Showing posts with label Reference Archivist. Show all posts
Showing posts with label Reference Archivist. Show all posts

Wednesday, October 16, 2013

Top LAC job up for grabs

It appears that the government is starting to look for a person to assume the LAC top archivist and librarian job in the near future. Who will they pick, and more important, what will be the qualifications for the job?

If one looks at the requirements for the job, as people from the archivist and librarian community has done already, the news is not good for the Canadian genealogical community.

It says that it will be an “asset” and not a “requirement” for the successful person to have experience in the library and archivist field.

So, does this leave us with another person like the former LAC head Daniel Caron who was a career bureaucrat and not an archivist or librarian?

To read the story, here is a newspaper article, and a statement by The Canadian Association of Law Libraries -

Joint Statement on Qualities of a Successful Librarian and Archivist of Canada

Top librarian job up for grabs; head of Library and Archives Canada could bag a $226,500 salary

Postscript: I would like to thank two of my readers for sending me the news story and the job description.

Sunday, November 2, 2008

The first question out of Brian Gilchrist——the Reference Archivist of The Region of Peel Archives who was at the Library and Archives Canada yesterday to give the second annual Ryan Taylor Memorial Lecture——was the question, "How savvy a researcher do you think you are?"

And this was just the first of many questions he asked during his lecture, the purpose which was to spur everybody on to evaluate their research - what is the quality of your research?

Do you, as you are supposed to, always work from the known to the unknown? Do you always ask the correct question of fellow genealogists, librarians, and archivists?

Do you think about how many levels there may be to your question? Is there a difference between what you need to know and want to know? And when do you need to know it?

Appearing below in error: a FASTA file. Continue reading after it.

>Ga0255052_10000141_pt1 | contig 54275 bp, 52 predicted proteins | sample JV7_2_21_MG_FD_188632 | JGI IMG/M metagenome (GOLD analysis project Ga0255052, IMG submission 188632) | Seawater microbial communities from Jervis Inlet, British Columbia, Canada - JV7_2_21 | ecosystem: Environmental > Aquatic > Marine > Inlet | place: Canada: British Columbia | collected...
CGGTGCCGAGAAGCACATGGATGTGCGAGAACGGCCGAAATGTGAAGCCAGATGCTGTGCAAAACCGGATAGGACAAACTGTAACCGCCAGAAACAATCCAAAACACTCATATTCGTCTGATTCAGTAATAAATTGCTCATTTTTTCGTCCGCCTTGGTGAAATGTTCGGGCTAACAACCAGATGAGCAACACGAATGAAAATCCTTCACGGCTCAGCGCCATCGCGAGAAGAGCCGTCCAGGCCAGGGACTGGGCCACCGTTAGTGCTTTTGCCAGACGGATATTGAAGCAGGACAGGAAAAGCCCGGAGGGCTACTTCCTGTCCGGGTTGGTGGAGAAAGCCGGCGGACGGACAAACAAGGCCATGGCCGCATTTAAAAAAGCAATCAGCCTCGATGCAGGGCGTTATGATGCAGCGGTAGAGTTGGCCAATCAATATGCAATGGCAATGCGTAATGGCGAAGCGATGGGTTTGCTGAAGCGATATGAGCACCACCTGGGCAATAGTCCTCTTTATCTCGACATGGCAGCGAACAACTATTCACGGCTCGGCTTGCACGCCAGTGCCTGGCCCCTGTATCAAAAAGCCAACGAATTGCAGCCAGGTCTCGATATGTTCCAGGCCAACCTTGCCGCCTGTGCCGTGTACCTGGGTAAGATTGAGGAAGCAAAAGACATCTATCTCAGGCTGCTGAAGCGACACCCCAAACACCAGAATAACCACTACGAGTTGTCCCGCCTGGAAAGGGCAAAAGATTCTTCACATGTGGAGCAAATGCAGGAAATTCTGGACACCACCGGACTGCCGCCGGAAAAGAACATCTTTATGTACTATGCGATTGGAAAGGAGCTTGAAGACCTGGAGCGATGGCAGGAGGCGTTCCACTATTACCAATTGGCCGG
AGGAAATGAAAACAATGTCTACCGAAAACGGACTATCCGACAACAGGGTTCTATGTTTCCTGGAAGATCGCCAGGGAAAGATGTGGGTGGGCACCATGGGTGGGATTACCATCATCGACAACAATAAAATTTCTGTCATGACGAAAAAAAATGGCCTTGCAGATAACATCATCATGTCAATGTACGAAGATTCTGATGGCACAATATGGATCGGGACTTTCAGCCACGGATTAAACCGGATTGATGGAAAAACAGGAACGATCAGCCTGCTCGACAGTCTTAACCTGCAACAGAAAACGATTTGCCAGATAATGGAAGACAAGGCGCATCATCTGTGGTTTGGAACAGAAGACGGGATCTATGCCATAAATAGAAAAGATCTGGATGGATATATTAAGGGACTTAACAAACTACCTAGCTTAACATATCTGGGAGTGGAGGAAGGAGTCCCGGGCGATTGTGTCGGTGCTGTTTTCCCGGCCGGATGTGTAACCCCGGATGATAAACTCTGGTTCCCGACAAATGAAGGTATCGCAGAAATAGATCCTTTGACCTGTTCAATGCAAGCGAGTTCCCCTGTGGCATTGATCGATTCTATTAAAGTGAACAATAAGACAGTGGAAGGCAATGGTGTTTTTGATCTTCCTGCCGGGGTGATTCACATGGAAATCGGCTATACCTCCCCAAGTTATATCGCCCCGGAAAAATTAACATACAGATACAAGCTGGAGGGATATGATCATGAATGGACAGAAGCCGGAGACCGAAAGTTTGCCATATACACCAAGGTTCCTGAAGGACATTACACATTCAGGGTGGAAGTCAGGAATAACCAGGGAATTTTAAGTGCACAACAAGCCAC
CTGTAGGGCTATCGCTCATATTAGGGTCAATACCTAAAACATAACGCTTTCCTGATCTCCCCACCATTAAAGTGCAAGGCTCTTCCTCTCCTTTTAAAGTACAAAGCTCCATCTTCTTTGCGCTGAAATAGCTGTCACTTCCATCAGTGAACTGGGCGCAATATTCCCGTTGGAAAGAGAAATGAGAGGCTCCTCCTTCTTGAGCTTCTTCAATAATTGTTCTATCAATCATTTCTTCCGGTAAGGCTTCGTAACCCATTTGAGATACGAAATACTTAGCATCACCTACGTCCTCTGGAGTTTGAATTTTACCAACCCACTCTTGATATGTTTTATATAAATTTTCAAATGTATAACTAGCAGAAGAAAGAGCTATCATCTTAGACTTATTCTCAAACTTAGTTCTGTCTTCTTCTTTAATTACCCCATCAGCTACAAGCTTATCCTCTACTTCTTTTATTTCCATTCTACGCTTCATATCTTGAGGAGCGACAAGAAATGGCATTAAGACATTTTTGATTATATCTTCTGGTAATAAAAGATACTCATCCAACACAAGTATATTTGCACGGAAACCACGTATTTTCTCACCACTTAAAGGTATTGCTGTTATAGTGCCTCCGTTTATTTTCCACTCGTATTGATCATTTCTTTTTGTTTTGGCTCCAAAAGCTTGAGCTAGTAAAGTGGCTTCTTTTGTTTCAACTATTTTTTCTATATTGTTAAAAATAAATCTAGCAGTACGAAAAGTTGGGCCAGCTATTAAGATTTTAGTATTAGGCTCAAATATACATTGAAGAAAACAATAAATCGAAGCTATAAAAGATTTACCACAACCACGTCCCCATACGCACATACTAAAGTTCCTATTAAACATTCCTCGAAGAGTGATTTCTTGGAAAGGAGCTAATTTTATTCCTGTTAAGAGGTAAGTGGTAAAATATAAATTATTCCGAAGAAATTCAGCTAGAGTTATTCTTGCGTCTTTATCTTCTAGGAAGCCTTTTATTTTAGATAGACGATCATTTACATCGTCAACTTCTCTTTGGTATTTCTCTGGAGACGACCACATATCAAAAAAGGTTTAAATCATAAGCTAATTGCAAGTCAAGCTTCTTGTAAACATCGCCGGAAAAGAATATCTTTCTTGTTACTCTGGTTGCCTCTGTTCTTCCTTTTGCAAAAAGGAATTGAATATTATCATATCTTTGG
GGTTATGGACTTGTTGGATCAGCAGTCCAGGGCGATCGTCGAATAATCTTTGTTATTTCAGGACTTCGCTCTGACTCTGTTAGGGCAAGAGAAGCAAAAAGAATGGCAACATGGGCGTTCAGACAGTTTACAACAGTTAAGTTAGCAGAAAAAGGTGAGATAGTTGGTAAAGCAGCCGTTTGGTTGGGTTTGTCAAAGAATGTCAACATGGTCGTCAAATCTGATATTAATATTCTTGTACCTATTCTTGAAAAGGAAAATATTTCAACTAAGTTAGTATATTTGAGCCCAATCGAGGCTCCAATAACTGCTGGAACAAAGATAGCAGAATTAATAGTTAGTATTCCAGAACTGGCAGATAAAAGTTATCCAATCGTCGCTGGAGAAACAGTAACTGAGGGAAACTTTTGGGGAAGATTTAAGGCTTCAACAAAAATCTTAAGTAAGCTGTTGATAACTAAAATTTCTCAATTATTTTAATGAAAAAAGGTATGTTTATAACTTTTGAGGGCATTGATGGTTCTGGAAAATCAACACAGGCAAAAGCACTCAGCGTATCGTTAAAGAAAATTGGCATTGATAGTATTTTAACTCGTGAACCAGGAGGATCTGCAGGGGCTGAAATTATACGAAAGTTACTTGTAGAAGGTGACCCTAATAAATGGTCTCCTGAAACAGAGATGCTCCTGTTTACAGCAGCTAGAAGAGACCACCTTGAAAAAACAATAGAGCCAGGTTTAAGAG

I was reminded of a question that I have had since I started my own genealogy in 1994. That is why my g-g-g-g-grandfather Andrew BARCLAY had listed as his occupation - a bookbinder, and not as a farmer as was his father's business?

He was not the first son, so he did not get the land owned by the Barclay's in Kinrossshire, Scotland ... so was else was he to do? But bookbinding seemed so off the wall at first glance. Why bookbinding?

Through research I found that his grandfather had been a bookbinder in Edinburgh! And that area of Scotland there had been a huge trade in printing, and bookbinding, a profession he would take with him to the United States in c1760.

But maybe the most important question Brian asked through the entire lecture was the one he finished with - "What legacy have we left behind?"

That is perhaps the most important question these days since so many Canadian genealogists over the past three or four years have died. (In our immediate area, there are three nationally-known genealogists—-Sandra Devlin, Ryan Taylor, and Paul McGrath——who have passed on since 2005). Where has their work gone? What has happened to it?

Have you made a provision in your will to give direction to your executive as what to do with your papers, photos, video, and anything else you may have discovered along the way? What will happen to your genealogical "stuff"?

These questions he raised yesterday have made me think. I plan to finish the BARCLAY genealogy over this winter, and post it to the Internet as well do a limited production run of it to give to the Shelburne County Genealogical and Archives in Shelburne, Nova Scotia. I also have photos, certificates, and other family memorabilia which I plan to give to them for safekeeping, and for other people to research.

So, have you done the same thing with the "stuff" you have collected?